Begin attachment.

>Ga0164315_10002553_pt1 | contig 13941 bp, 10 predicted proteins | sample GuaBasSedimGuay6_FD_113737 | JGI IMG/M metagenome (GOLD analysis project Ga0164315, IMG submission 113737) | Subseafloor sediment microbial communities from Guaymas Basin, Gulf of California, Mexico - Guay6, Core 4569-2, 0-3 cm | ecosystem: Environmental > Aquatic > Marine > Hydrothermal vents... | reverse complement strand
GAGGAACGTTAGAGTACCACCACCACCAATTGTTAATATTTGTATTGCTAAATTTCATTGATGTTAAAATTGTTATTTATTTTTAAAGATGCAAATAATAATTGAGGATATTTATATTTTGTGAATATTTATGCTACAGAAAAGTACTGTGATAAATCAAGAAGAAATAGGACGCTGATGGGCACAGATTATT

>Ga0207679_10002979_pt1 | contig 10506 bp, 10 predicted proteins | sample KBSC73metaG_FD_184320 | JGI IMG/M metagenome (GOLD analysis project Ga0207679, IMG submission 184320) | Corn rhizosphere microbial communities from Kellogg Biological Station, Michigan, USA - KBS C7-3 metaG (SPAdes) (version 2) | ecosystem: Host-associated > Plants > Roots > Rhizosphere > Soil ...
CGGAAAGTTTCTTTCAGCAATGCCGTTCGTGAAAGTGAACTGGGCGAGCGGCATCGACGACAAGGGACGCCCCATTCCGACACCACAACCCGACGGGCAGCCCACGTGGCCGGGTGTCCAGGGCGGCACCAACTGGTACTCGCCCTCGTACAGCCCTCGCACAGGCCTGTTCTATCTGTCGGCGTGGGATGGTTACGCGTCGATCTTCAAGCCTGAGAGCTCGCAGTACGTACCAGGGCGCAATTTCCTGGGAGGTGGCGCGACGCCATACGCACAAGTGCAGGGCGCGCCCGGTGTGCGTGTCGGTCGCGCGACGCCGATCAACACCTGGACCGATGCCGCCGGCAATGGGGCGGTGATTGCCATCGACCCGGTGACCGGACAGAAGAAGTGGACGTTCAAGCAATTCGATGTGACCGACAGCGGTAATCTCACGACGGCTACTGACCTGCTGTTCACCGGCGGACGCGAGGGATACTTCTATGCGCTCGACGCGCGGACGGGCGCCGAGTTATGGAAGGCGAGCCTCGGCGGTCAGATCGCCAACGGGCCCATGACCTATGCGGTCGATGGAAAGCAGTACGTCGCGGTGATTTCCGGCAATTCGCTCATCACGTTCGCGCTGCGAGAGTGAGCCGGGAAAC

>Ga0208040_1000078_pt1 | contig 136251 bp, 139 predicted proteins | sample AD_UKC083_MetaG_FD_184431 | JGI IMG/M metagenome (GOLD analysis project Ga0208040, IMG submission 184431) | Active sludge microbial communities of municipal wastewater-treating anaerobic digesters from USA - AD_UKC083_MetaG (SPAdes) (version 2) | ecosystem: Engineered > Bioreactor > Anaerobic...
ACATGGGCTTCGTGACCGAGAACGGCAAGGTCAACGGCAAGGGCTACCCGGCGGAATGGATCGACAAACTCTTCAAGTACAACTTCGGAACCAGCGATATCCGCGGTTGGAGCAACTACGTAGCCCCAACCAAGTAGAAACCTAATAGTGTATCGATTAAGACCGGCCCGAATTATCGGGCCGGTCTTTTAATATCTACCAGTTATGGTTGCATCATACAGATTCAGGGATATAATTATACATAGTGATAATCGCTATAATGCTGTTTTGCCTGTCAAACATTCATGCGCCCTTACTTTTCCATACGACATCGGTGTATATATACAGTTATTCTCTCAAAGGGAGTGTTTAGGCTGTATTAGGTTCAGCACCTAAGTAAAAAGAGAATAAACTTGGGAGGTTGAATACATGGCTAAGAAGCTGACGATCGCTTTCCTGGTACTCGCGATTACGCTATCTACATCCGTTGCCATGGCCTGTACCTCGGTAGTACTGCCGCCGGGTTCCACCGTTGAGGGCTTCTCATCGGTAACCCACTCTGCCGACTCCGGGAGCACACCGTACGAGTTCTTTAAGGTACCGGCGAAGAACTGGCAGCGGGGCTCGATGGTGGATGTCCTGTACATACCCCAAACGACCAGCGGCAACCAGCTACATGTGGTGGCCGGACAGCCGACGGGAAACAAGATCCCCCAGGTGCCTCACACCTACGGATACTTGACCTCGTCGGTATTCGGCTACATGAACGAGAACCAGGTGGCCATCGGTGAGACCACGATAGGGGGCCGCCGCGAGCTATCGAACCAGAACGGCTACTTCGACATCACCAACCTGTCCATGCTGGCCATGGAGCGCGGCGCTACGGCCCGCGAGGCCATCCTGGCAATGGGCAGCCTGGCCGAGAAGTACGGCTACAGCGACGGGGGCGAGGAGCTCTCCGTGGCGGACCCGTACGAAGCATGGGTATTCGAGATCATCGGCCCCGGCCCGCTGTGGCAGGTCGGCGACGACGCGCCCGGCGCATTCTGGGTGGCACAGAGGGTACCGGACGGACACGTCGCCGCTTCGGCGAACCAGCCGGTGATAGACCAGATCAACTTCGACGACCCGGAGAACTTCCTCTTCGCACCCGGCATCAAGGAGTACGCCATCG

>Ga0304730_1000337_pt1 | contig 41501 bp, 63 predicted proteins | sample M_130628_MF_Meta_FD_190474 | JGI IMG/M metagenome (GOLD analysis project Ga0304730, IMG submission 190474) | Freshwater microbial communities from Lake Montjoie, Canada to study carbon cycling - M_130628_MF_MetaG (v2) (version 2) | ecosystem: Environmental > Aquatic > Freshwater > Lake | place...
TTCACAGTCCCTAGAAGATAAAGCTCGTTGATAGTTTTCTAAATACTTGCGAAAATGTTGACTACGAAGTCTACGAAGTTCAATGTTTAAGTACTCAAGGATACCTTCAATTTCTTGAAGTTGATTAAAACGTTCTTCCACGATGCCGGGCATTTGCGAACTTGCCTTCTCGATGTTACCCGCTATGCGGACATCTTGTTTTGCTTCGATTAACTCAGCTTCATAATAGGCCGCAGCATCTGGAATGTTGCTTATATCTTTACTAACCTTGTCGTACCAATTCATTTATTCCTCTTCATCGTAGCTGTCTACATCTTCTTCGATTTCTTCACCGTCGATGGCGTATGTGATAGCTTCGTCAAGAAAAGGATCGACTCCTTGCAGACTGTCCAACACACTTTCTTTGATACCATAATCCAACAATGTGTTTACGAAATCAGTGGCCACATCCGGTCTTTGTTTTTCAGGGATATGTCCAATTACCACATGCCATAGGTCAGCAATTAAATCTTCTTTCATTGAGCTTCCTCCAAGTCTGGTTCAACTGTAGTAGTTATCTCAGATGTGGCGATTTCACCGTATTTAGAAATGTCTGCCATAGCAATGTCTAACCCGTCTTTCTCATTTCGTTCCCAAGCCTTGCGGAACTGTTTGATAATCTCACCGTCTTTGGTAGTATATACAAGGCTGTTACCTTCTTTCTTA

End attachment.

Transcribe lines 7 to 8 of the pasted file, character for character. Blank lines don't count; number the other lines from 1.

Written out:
>Ga0304730_1000337_pt1 | contig 41501 bp, 63 predicted proteins | sample M_130628_MF_Meta_FD_190474 | JGI IMG/M metagenome (GOLD analysis project Ga0304730, IMG submission 190474) | Freshwater microbial communities from Lake Montjoie, Canada to study carbon cycling - M_130628_MF_MetaG (v2) (version 2) | ecosystem: Environmental > Aquatic > Freshwater > Lake | place...
TTCACAGTCCCTAGAAGATAAAGCTCGTTGATAGTTTTCTAAATACTTGCGAAAATGTTGACTACGAAGTCTACGAAGTTCAATGTTTAAGTACTCAAGGATACCTTCAATTTCTTGAAGTTGATTAAAACGTTCTTCCACGATGCCGGGCATTTGCGAACTTGCCTTCTCGATGTTACCCGCTATGCGGACATCTTGTTTTGCTTCGATTAACTCAGCTTCATAATAGGCCGCAGCATCTGGAATGTTGCTTATATCTTTACTAACCTTGTCGTACCAATTCATTTATTCCTCTTCATCGTAGCTGTCTACATCTTCTTCGATTTCTTCACCGTCGATGGCGTATGTGATAGCTTCGTCAAGAAAAGGATCGACTCCTTGCAGACTGTCCAACACACTTTCTTTGATACCATAATCCAACAATGTGTTTACGAAATCAGTGGCCACATCCGGTCTTTGTTTTTCAGGGATATGTCCAATTACCACATGCCATAGGTCAGCAATTAAATCTTCTTTCATTGAGCTTCCTCCAAGTCTGGTTCAACTGTAGTAGTTATCTCAGATGTGGCGATTTCACCGTATTTAGAAATGTCTGCCATAGCAATGTCTAACCCGTCTTTCTCATTTCGTTCCCAAGCCTTGCGGAACTGTTTGATAATCTCACCGTCTTTGGTAGTATATACAAGGCTGTTACCTTCTTTCTTA